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True. Jap cars are no better than US cars now in terms of reliability. I still have a '77 Honda as a "grocery getter" and they DID build better cars than, say, GM did in the '70s and '80s, but that's changed. Later Hondas in the '90s had a whole rash of bad automatic transaxles and engine problems, none of which Honda loyalists seem to admit to existing. It's even worse with Toyota owners...they'll still claim how great their vanilla Camry is, as it's going into the shop "on the hook" yet again.
Why are Toyota buyers so "programmed?" Toyota Motor USA outspends GM AND Ford combined on extremely hyped TV and print advertising ....people just believe what they're told. However, like we're seeing with the Republipedo Party, people eventually DO get wise and look elsewhere once they've been screwed long and hard enough. Toyota's trucks are a scam, pure and simple.
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wrote:

I think you'll find this isn't true if you look at an unbiased source like Consumers Union. US cars simply are not as reliable as cars from the Japanese companies.
I wish that _were_ true. I live in the Rust Belt and I'd love to see those auto plants cranking full-bore.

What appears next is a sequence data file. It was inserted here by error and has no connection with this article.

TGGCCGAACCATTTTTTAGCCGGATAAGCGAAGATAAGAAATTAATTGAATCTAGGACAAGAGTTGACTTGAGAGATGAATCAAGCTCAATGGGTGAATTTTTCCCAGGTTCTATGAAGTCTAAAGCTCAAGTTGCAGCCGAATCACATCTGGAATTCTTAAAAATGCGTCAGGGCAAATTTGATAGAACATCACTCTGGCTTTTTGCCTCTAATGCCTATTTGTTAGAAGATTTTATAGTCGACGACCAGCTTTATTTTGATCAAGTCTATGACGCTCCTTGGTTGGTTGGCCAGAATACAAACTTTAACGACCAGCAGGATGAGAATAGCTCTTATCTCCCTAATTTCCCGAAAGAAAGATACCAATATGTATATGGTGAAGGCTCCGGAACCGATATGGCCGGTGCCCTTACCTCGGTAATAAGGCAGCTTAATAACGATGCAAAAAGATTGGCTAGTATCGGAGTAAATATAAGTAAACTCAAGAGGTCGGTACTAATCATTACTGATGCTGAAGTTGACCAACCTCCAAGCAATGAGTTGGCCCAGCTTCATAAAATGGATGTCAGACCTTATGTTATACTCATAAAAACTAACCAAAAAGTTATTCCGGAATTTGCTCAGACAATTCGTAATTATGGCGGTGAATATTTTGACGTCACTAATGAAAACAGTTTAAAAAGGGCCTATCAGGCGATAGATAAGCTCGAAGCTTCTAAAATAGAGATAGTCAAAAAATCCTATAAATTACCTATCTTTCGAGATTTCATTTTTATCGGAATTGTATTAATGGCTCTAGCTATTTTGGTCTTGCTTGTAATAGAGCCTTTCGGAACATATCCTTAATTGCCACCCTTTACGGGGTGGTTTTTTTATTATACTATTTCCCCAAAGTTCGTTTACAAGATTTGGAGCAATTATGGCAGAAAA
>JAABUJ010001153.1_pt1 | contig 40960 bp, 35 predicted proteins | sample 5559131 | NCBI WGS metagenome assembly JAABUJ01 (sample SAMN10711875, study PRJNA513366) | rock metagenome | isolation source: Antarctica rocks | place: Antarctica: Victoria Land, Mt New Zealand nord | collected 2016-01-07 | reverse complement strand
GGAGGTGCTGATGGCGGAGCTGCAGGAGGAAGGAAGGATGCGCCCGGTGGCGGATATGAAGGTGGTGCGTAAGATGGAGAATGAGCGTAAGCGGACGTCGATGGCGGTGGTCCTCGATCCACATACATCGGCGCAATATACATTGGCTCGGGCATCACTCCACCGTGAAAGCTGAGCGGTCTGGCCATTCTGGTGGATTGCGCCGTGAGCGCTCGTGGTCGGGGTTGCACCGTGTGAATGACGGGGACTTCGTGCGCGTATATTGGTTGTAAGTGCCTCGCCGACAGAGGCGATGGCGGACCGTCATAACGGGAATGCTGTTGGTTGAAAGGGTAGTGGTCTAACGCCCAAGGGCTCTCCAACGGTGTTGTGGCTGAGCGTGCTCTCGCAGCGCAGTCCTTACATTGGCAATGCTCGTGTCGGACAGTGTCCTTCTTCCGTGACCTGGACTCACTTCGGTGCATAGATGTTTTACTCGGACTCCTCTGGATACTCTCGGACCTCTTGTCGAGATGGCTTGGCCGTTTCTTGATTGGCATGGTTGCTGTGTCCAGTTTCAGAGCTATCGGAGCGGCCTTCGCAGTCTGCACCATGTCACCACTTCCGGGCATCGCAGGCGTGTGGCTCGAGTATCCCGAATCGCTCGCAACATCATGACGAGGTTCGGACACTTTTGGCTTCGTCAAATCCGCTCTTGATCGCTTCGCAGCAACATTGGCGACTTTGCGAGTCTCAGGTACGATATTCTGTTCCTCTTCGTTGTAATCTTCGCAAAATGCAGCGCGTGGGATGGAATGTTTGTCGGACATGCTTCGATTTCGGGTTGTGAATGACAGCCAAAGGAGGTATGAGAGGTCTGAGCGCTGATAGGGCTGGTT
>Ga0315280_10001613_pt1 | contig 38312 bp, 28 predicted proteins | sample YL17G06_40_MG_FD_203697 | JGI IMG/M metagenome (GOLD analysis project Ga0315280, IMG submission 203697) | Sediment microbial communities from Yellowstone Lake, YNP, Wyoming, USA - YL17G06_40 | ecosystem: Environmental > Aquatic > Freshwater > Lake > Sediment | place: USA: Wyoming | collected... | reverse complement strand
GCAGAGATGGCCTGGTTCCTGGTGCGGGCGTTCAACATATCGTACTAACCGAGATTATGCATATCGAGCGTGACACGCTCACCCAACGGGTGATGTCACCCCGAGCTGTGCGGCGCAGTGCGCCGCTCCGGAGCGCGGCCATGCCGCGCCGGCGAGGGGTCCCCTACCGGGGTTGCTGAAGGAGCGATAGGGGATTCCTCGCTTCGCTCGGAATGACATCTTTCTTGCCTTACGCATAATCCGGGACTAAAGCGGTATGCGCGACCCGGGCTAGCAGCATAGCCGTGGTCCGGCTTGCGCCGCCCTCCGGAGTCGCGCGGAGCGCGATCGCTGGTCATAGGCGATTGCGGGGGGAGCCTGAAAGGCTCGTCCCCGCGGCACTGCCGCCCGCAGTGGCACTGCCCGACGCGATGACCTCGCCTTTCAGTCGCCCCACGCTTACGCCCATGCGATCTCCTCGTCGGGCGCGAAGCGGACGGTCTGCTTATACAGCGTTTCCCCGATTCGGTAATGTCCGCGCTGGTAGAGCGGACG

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wrote:

before I got my 89 olds Ciera (which I still use) I had a new 81 Accord, that was my only import and my only P O S. I had to junk it in 89 due to dealer service could not get the carb to not screw up and foul the plugs every month or so.
I've bought all my cars new and keep em till they're only suited for the junk yard
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Which of the big 3 do you work for?
wrote:

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On Wed, 22 Nov 2006 23:33:35 GMT, "Roadrunner NG"

It's not cuz I work for them, I don't work for any of them, I do many repairs myself, so I keep them in shape and maintenance costs low. The honda was turned over to the deaaler for repair after following the "fuel enrichment" service procedure many times, they could do no better, after 3 times at the dealer and the bills to prove it, the honda did not last as long as any USA made car I had.
I am an electronic tech type so the computer sensors and such controls I could deal with for the 89 olds. In reading over the shop manuals for the 05 Sebring I may be at my limit if I need a new computer, I'll need a DRB III
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Chrysler fans ripping on the reliability of Japanese cars are like Detroit Lions fans making fun of the Colts for choking every year in the playoffs.